Supreme Court of Canada confirms that workers’ compensations boards must defend workers’ human rights
On February 1, 2018, the Supreme Court of Canada held that the Quebec’s workers’ compensation board and tribunal must apply the Quebec Charter of human rights and freedoms when determining whether a return to work is possible under Quebec’s workers’ compensation scheme.
The case, Quebec (Commission des normes, de l’équité, de la santé et de la sécurité du travail) v. Caron, 2018 SCC 3 (CanLII), may be very significant for Ontario workers. It likely means that the WSIB must enforce employers’ human rights obligations during their return to work processes. This is a big change.
Caron clarifies that workers’ compensation boards and tribunals must apply the employer’s duty to accommodate – a “core and transcendent human rights principle” – during return to work even where their legislative scheme does not expressly impose a duty to accommodate. The Court stated that the Quebec board and tribunal had the power to impose measures on the employer to do whatever was reasonably possible to accommodate Mr. Caron’s individual injury.
ONIWG and IAVGO intervened before the Supreme Court in Caron because we have seen many injured workers suffer discrimination in their attempts to return to work. All too often, this discrimination severs their connection to the workplace. And yet, workers’ compensation boards regularly abdicate their obligation to ensure that injured workers’ human rights are respected as they re-enter the workplace. The Court’s decision in Caron will be significant for injured workers facing employment discrimination, especially for those who are already marginalized, non-unionized or precarious.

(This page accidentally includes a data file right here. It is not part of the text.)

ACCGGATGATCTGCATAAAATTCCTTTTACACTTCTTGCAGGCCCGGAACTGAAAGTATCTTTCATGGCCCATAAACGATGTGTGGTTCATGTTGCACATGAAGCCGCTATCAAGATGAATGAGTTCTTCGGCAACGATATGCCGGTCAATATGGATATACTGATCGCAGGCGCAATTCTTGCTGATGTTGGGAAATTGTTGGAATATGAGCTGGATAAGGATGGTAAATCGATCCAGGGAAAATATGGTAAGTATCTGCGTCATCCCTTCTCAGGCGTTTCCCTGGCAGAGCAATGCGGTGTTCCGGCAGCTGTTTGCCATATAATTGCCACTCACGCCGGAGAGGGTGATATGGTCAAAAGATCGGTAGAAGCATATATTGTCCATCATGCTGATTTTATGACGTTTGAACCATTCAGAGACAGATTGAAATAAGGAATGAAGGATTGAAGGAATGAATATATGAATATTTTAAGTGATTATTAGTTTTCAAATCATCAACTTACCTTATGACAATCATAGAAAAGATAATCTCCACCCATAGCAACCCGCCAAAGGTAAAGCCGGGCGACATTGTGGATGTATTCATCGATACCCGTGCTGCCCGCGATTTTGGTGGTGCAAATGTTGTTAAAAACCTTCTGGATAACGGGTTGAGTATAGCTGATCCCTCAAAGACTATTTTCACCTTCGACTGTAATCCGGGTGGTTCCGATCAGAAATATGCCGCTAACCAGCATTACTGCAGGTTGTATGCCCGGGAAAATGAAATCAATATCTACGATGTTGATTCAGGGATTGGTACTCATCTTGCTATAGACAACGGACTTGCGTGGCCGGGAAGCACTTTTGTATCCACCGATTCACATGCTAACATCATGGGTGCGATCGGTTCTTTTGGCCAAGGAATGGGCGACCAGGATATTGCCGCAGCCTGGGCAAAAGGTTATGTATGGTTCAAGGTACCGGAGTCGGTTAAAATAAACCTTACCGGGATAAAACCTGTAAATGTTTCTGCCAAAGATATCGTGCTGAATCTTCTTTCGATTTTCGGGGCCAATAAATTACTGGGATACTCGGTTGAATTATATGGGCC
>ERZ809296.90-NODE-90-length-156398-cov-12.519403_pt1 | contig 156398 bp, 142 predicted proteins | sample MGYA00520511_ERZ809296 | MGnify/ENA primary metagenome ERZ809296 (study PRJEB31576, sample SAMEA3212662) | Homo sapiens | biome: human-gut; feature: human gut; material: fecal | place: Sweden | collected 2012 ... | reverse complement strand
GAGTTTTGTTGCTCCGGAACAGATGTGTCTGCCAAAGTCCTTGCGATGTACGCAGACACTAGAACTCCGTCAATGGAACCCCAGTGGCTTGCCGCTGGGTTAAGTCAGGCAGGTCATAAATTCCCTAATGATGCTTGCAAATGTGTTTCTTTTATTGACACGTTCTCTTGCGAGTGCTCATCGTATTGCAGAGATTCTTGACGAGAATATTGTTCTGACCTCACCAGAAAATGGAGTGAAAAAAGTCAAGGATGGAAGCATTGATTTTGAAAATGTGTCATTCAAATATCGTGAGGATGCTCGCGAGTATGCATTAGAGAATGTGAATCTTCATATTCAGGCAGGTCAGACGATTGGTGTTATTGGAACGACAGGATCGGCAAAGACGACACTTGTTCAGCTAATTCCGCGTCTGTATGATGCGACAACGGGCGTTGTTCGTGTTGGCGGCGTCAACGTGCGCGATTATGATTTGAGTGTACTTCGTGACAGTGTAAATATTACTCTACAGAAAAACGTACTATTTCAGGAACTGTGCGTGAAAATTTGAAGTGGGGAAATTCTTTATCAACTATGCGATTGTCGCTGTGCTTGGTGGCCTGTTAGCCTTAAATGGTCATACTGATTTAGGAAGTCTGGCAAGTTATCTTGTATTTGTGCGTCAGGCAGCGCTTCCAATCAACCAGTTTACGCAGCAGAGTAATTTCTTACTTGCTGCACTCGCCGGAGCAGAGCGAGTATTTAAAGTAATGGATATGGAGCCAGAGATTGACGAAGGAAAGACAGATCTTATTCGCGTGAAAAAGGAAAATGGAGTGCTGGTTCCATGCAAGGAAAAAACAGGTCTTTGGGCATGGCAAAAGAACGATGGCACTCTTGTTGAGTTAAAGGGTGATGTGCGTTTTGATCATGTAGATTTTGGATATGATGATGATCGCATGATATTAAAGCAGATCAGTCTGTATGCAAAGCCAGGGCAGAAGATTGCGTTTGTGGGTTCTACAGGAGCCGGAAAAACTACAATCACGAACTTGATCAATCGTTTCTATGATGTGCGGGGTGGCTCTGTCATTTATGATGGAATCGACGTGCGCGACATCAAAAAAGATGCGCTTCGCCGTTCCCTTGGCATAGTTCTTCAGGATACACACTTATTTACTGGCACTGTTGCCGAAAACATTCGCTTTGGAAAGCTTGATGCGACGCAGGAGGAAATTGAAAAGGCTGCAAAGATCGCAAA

The Court’s decision should be interpreted by workers’ compensation boards and tribunals across the country, and certainly in Ontario, as an indication that they need to fulfill their statutory role in return to work in keeping with fundamental human rights principles. In Ontario, as in Quebec, injured worker legislation does not impose an express obligation on most employers to fulfill their duty to accommodate. Perhaps as a result, the WSIB rarely holds employers to account for failing to fulfill their human rights obligations. We expect boards will have to revisit their practices in light of Caron.
Caron also makes a number of important observations about the purposes of workers’ compensation schemes, including that injured worker legislation across Canada is “in effect, legislation that seeks to prevent unfair treatment of injured workers based on their disability” and that the duty to accommodate is entirely consistent with such a legislative scheme and has overlapping goals and objectives.